by Rev. Jen Rude
ELM Program Director
Barbara Kingsolver in a recent interview in The Sun magazine talks about raising her kids with the mantra (that she learned as part of their Montessori education), “You can do hard things.” Instead of taking over, or never allowing them to try and fail, when a task was difficult, she reminded them, “You can do hard things.” They have absorbed these words as their own and now often repeat it back to their mother when she is struggling. I am struck by how often I limit myself in the face of hard things, but also how looking back, these have often been the most meaningful and profound things. This season, I remind myself, I can do hard things.
Parker Palmer in one of my favorite books of his, Let Your Life Speak, says this about spring: “I will wax romantic about spring and its splendors in a moment, but first there is a hard truth to be told: before spring becomes beautiful, it is plug ugly, nothing but mud and muck. I have walked in the early spring through fields that will suck your boots off, a world so wet and woeful it makes you yearn for the return of ice. But in that muddy mess, the conditions for rebirth are being created.” Although I won the award for “muddiest camper” at summer camp when I was a kid, mostly these days I’m not thrilled about being in the muck – it’s hard, and often not very pleasant. But I wonder, what new life awaits me there, here, in this muck? This season, I remind myself to enter into the muck (or not be so quick to get out of it) knowing that avoiding the muck is often avoiding the possibilities of new life.
Joel Workin, one of the early prophets in the LGBTQ movement in the Lutheran church wrote an essay called “The Cost,” now in a book of his collected writings entitled, Dear God, I am Gay… Thank you! (For those of you coming to the retreat, you’ll have an opportunity to hear more about Joel Workin and to receive his book). This essay was written about the time of “the Berkeley Three,” three seminarians who came out to their candidacy committees, whose actions fueled the LGBTQ movement in the Lutheran church.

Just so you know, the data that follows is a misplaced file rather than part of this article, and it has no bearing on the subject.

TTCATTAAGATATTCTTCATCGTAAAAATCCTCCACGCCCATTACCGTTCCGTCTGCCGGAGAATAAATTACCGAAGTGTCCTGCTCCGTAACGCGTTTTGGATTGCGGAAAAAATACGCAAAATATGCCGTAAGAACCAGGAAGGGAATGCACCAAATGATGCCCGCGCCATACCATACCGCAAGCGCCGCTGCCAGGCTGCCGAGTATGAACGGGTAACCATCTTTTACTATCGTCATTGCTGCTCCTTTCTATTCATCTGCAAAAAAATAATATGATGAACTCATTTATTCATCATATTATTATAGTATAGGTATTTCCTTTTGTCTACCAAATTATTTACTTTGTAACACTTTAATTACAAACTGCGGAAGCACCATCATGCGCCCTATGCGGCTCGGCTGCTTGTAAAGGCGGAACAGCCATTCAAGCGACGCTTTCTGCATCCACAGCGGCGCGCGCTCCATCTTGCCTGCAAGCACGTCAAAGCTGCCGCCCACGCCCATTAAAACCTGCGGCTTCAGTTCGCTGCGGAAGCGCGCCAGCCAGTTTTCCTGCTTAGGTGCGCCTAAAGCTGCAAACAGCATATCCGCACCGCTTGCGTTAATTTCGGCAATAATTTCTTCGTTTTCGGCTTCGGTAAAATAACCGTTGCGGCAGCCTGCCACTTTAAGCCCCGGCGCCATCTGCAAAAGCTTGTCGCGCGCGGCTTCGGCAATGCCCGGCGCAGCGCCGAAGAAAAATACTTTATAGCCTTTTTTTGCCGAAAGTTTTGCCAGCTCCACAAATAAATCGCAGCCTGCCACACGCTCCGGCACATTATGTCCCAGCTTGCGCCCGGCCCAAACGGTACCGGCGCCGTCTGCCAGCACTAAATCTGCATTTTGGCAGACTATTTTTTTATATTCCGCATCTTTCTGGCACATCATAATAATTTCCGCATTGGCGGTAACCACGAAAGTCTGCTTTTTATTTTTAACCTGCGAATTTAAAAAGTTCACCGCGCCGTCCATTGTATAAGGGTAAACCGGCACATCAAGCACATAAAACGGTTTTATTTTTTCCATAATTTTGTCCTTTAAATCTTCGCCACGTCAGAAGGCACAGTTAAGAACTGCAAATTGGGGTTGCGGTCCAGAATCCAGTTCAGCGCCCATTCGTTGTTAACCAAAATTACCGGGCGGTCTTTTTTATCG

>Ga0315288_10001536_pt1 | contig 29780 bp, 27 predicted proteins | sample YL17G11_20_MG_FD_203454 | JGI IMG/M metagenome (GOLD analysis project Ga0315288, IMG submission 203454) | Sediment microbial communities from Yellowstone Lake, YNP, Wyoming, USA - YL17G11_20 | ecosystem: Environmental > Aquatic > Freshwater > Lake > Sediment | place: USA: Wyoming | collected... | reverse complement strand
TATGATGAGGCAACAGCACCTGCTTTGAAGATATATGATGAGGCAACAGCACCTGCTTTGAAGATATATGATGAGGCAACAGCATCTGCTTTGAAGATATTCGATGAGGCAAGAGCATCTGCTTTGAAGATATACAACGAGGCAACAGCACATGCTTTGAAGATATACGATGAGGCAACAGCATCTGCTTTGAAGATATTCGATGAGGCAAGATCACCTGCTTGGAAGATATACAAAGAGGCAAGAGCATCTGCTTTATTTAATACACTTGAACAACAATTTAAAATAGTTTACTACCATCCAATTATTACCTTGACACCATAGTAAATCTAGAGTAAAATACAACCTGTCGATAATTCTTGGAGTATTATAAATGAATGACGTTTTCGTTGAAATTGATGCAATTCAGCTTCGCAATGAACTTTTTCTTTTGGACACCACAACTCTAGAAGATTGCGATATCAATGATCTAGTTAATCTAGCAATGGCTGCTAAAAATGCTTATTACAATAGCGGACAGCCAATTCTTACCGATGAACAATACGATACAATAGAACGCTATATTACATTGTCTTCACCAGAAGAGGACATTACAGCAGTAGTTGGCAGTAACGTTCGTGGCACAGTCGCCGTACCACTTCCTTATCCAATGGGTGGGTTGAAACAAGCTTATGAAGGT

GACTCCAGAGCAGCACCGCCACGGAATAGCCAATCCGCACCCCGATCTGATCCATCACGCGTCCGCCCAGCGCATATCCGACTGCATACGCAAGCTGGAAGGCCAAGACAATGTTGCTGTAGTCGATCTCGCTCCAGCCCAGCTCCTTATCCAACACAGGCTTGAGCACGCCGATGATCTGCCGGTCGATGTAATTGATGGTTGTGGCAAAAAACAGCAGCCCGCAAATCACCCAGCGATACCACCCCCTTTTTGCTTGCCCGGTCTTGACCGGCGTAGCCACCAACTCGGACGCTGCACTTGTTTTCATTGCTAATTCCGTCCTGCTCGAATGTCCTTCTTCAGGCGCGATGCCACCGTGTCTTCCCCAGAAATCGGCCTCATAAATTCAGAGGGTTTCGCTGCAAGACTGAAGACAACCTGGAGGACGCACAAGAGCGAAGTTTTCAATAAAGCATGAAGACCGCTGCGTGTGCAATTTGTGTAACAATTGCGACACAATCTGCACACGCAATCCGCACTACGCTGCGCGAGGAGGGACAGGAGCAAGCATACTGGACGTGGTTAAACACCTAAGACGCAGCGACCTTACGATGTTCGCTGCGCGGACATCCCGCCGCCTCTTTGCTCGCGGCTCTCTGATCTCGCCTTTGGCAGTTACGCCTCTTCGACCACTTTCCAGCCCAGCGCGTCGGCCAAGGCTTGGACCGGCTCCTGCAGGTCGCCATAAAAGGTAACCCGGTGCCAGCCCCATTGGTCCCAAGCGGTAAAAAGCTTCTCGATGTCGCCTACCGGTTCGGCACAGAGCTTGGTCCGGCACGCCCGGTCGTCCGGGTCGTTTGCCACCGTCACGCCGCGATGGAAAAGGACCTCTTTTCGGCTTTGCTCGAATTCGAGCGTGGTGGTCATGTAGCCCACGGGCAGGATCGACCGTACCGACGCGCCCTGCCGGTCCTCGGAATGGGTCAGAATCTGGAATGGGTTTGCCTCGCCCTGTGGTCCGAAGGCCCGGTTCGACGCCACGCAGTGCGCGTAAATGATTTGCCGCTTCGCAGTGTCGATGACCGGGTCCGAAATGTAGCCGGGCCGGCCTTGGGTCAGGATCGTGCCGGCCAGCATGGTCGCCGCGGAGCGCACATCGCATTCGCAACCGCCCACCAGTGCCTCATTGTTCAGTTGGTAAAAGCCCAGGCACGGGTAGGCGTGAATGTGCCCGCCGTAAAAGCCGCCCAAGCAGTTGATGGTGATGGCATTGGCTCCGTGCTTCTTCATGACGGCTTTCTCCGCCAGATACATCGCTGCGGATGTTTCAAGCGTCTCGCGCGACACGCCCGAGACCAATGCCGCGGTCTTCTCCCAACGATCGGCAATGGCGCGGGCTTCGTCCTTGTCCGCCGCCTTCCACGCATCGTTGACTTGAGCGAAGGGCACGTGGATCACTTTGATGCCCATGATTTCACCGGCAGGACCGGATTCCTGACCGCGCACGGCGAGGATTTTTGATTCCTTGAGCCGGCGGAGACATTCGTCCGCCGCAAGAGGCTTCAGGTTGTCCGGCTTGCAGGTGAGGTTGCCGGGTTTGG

A short excerpt from Joel’s essay: “The past months have been a time of kairos, and it seems that a great part of what angers people is a recognition of the cost, the price of being ‘out’ in the Lutheran church. The toll, both professionally and personally, is indeed very high. Careers are ended, even before they are begun. Private life vanishes. Families are exposed to public attention. No one can pretend that being out is easy, that to follow the call to honesty and discipleship in this way is without a cross. Yet, what is the cost of the closet? Over and over again, as people, many of them closeted, express their rage over the price that three seminarians and many others have to pay for being out, I want to know – what about the cost of the closet?”
This Holy Week, Joel’s words invite me once again to think about the costly way of the cross. But also, the costly way of not the cross. The choice is not between paying a price and not paying a price – but which price, and what cost, which hard thing, and for what.
This week I remind myself that our God can do hard things, is doing hard things, even (especially) in the muck, and that through God, by way of the cross, so can we.
Then Jesus told his disciples, “If any want to become my followers, let them deny themselves and take up their cross and follow me. For those who want to save their life will lose it, and those who lose their life for my sake will find it.”